4 Tips to Help Your Child Lose Their Fear of the Doctor

Is your little one afraid of doctors? Here are some tips to help them overcome their fear in the best way possible.
4 Tips to Help Your Child Lose Their Fear of the Doctor

Last update: 10 October, 2020

One of the most common fears in childhood is the fear of the doctor, especially between the ages of 2 and 5. Is this the case with your child? If so, the following article will interest you because we’ll reveal some tips that will help your little one overcome this fear.

But first, it must be clarified that it’s normal for children to feel uncertainty and insecurity when having to go to the doctor. They have to face an unknown situation in which a person outside of their immediate environment invades their personal space, and on some occasions, performs procedures that cause some pain or discomfort.

4 tips to help your child lose their fear of the doctor

4 Tips to Help Your Child Lose Their Fear of the Doctor

1. Notify doctor visits in advance

If your child perceives a doctor’s visit as something threatening and dangerous, it’s important that they know they have a medical appointment several days in advance. This will help in the sense that the child won’t be taken by surprise and can acclimate to the idea little by little.

2. Transmit security and trust

As a mother or father, in this situation, you have to act as a source of support and trust. To do this, it’s convenient that you explain to your child that you’ll be with them at all times during the doctor’s visit and that they shouldn’t worry because you’ll be there for whatever they need.

Additionally, to make the child feel more secure, you can tell them to choose one of their favorite toys or objects (a stuffed animal, a doll, a blanket, etc.) to accompany them during the consultation.

3. Play doctor with them and tell them stories set in health centers

A great idea to make your child less afraid of the doctor is to play games related to the health field with them. In a playful way, the child is given the opportunity to experience the roles of a doctor or nurse and patient. They also learn what procedures they’ll go through.

Another good idea is to get hold of a story set in a doctor’s office or hospital and read it together. This way, they’ll learn all about the environment that the doctor works in, which will lessen their uncertainty.

4. Avoid any negative comments about the work of healthcare personnel

Sometimes, adults complain and criticize the work of healthcare personnel or share their bad experiences with doctors. If you have a child that’s afraid to go to the doctor, you should avoid making any type of negative comments in front of them because you’ll only be feeding their fears.

As a parent, one has to convey that doctors are there to help people and not harm them. It has to be clear that going to the doctor isn’t about punishment, but rather a need to be healthy and to fully enjoy life.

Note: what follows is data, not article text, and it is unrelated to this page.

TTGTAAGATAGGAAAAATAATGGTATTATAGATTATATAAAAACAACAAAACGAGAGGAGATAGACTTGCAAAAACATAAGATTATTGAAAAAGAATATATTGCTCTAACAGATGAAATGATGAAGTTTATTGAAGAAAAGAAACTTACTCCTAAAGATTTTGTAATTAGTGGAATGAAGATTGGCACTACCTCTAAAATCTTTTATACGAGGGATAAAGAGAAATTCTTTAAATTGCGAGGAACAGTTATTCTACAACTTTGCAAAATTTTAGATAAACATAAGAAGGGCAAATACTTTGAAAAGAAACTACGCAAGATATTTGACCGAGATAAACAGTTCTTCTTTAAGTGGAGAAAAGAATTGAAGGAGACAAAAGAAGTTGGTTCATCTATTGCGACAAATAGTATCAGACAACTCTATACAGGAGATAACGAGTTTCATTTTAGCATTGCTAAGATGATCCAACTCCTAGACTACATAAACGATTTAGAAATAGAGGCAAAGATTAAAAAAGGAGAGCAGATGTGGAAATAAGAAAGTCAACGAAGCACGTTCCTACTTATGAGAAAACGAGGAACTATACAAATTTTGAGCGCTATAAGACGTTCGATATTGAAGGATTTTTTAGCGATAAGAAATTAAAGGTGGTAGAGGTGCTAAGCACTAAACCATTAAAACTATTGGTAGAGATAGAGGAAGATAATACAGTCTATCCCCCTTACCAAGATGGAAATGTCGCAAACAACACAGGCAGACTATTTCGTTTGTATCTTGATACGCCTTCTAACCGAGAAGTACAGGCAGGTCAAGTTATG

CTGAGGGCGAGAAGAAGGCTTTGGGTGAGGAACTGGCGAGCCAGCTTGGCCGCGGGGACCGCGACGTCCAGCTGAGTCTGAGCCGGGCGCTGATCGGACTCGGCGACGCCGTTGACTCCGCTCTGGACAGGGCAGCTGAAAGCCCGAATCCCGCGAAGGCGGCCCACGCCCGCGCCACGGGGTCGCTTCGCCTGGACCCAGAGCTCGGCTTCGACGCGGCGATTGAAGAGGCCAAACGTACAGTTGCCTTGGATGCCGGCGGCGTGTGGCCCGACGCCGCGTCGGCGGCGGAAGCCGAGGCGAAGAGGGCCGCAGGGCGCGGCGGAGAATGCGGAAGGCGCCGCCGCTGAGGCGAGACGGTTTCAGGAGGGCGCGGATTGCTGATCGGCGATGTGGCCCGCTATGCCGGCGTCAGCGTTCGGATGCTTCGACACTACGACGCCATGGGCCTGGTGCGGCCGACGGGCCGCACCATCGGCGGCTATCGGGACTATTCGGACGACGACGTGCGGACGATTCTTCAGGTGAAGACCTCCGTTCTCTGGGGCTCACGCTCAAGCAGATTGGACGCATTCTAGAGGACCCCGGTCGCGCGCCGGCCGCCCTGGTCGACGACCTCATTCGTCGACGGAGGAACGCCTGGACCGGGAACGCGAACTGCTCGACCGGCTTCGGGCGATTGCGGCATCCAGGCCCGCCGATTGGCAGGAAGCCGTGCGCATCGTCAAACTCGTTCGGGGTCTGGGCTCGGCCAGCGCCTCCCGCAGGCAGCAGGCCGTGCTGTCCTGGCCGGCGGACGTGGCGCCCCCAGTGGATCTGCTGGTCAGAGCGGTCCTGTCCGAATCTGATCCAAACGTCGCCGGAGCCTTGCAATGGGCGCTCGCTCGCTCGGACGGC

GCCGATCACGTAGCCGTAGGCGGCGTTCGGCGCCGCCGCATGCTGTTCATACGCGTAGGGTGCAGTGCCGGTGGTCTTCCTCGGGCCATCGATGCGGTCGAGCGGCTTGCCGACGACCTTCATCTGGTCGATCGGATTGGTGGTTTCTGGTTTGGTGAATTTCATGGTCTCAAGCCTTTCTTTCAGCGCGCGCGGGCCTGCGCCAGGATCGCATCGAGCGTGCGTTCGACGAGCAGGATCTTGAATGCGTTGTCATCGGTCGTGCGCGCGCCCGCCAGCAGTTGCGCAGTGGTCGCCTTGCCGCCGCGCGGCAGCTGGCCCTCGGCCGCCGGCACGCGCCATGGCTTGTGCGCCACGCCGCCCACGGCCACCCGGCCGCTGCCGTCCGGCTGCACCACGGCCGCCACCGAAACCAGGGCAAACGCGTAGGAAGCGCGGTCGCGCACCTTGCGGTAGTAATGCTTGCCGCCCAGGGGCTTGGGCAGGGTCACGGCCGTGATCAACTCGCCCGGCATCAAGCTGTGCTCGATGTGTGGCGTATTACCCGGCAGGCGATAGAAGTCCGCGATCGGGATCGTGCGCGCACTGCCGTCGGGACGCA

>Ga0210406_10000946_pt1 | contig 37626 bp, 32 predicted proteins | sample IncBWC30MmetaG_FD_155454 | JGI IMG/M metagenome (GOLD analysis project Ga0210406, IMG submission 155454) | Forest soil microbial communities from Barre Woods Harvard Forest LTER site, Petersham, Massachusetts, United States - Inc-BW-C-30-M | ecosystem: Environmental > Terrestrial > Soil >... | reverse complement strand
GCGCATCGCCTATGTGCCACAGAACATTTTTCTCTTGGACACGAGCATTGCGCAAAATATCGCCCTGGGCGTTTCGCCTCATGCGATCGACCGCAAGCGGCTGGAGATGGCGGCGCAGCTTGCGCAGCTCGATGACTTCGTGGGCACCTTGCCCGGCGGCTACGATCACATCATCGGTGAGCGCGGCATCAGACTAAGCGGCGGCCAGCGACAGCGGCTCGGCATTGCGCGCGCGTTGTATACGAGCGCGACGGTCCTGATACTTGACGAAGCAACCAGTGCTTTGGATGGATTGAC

Fear or phobia of the doctor?

If you think your child’s fear of going to the doctor is irrational or excessive, then it may not be a simple childhood fear but rather a phobia. Specifically, your child may suffer from iatrophobia.

4 Tips to Help Your Child Lose Their Fear of the Doctor

In this case, surely, the aforementioned advice won’t serve to reduce or end the problem. It’s recommended to seek help from a psychologist that’s specialized in the treatment of phobias.

What is iatrophobia?

Iatrophobia is a type of social phobia whose main characteristic consists of experiencing an extreme and irrational fear of doctors or health personnel in general. People who suffer from this disorder, in these situations, feel intense discomfort, anxiety and even true panic.

The importance of treating the fear of the doctor

Ultimately, it’s important to treat the fear of the doctor as soon as the problem is detected. At the end of the day, it’s inevitable to go to them both in childhood and throughout life.

As soon as your child understands that this person in a white coat is their ally and not their enemy, they’ll be able to face visits to the doctor in a more relaxed and less insecure way.

All cited sources were thoroughly reviewed by our team to ensure their quality, reliability, currency, and validity. The bibliography of this article was considered reliable and of academic or scientific accuracy.

  • Pérez-Grande, M. D. (2000). El miedo y sus trastornos en la infancia. Prevención e intervención educativa. Aula12.

This text is provided for informational purposes only and does not replace consultation with a professional. If in doubt, consult your specialist.